UN vote actually ‘a victory for Israel,’ paves way for embassy move, ex-Labor MK says
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UN vote actually ‘a victory for Israel,’ paves way for embassy move, ex-Labor MK says

Einat Wilf says Resolution 2334 'clarifies the absolute legality of pre-1967 Israel, including west Jerusalem,' can provide basis for Trump to relocate embassy

Raphael Ahren is the diplomatic correspondent at The Times of Israel.

Einat Wilf (Courtesy)
Einat Wilf (Courtesy)

While Israeli politicians from across the political spectrum condemned the anti-settlements resolution passed Friday at the United Nations Security Council, a former Labor Party MK on Sunday called it a “victory for Israel.”

In a counterintuitive interpretation of the resolution, Einat Wilf, who served as Knesset member between 2010 and 2013, argued that the controversial text actually enshrines in international law Israel’s right to West Jerusalem and thus makes it easier for the US to move its embassy there.

UN Security Council Resolution 2334 is an important, if unintended, victory for Israel and Zionism. In it the UN Security Council provides the most resounding international and legal support yet for Israel within the 1949 ceasefire lines, including west Jerusalem,” she said in a statement Sunday.

Wilf, a native Jerusalemite, pointed to two sections of the resolution that she said were key to legitimizing Israel’s claims to West Jerusalem. For one, the text determines that Israeli settlement in territory captured in 1967, including East Jerusalem, “has no legal validity.” The resolution further calls on all states to “distinguish, in their relevant dealings, between the territory of the State of Israel and the territories occupied since 1967.”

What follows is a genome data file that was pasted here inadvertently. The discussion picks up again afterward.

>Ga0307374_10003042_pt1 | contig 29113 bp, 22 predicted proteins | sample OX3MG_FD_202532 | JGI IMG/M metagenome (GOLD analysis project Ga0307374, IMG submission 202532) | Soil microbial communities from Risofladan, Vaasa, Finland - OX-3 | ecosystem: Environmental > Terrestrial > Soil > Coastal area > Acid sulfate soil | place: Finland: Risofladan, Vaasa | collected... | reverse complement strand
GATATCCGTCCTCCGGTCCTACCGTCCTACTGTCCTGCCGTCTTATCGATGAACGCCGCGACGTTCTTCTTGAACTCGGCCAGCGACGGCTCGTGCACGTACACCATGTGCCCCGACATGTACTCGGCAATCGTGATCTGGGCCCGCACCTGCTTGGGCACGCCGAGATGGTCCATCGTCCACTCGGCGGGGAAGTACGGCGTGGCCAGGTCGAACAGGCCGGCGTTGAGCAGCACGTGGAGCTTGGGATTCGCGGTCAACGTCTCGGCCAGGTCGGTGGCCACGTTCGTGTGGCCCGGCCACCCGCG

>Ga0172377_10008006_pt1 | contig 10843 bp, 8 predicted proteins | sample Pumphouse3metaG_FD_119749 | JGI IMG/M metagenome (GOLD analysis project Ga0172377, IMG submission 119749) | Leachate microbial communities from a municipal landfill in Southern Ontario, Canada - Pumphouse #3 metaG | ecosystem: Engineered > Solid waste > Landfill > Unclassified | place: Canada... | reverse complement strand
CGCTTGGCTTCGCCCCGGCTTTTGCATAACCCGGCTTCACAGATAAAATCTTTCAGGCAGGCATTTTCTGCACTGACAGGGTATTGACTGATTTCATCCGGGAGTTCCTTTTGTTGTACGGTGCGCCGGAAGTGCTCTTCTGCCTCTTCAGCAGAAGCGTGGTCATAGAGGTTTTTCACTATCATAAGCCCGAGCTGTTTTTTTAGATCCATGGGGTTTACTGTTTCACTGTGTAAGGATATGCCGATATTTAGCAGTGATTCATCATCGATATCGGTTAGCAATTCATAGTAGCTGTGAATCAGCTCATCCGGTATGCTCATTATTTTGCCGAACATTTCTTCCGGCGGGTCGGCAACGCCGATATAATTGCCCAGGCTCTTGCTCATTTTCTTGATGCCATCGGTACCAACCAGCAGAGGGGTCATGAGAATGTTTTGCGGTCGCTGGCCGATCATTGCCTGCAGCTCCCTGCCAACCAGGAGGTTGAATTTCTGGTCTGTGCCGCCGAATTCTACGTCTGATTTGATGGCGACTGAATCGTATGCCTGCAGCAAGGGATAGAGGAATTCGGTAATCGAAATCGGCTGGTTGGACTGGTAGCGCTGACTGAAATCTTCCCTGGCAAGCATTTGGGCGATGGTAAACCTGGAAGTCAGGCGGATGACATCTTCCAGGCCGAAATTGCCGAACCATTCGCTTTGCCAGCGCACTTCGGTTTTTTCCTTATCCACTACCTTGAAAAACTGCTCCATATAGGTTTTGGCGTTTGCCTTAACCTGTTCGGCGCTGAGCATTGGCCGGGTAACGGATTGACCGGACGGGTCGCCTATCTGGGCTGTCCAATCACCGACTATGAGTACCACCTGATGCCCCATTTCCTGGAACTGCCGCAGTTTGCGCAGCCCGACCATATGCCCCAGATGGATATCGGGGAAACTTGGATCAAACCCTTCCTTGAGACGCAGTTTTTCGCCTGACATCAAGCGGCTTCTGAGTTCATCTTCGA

Most Israeli politicians and pundits view those two sentences as the resolution’s most troubling, as they appear to invite boycotts of goods and people from the settlements.

But Wilf, who holds a PhD in political science from the University of Cambridge, chose to focus on the other side of the coin.

By drawing a clear distinction between Israel proper and the settlements, and declaring the settlements illegal, the Security Council “is essentially clarifying the absolute legality of the territory of Israel within the 1949 ceasefire lines, including west Jerusalem,” she noted. “This resolution could provide a Trump administration the international legal support for their policy of moving the US Embassy to west Jerusalem.”

The US embassy in Tel Aviv, Israel, June 14, 2016. (Flash 90)
The US embassy in Tel Aviv, Israel, June 14, 2016. (Flash 90)

The international community currently does not recognize Israeli sovereignty over any part of Jerusalem. Israel conquered the eastern part of the city in the 1967 Six Day War, and subsequently annexed it and declared “united Jerusalem” its capital, leading all countries to move their embassies from Jerusalem to the Tel Aviv area.

The status of Jerusalem, the international community argues, needs to be determined by a final-status agreement between the parties.

US President-elect Donald Trump has vowed to implement a 1995 American law that stipulates the relocation the US Embassy from Tel Aviv to Jerusalem. Critics, chiefly among the Palestinians, have sharply condemned the planned move, arguing that it would predetermine the outcome of Israeli-Palestinian negotiations.

In this photo provided by the United Nations, members of the United Nations Security council vote at the United Nations headquarters on December 23, 2016, in favor of condemning Israel for its practice of establishing settlements in the West Bank and east Jerusalem. In a striking rupture with past practice, the US allowed the vote, not exercising its veto. (Manuel Elias/The United Nations via AP)
In this photo provided by the United Nations, members of the United Nations Security council vote at the United Nations headquarters on December 23, 2016, in favor of condemning Israel for its practice of establishing settlements in the West Bank and east Jerusalem. In a striking rupture with past practice, the US allowed the vote, not exercising its veto. (Manuel Elias/The United Nations via AP)
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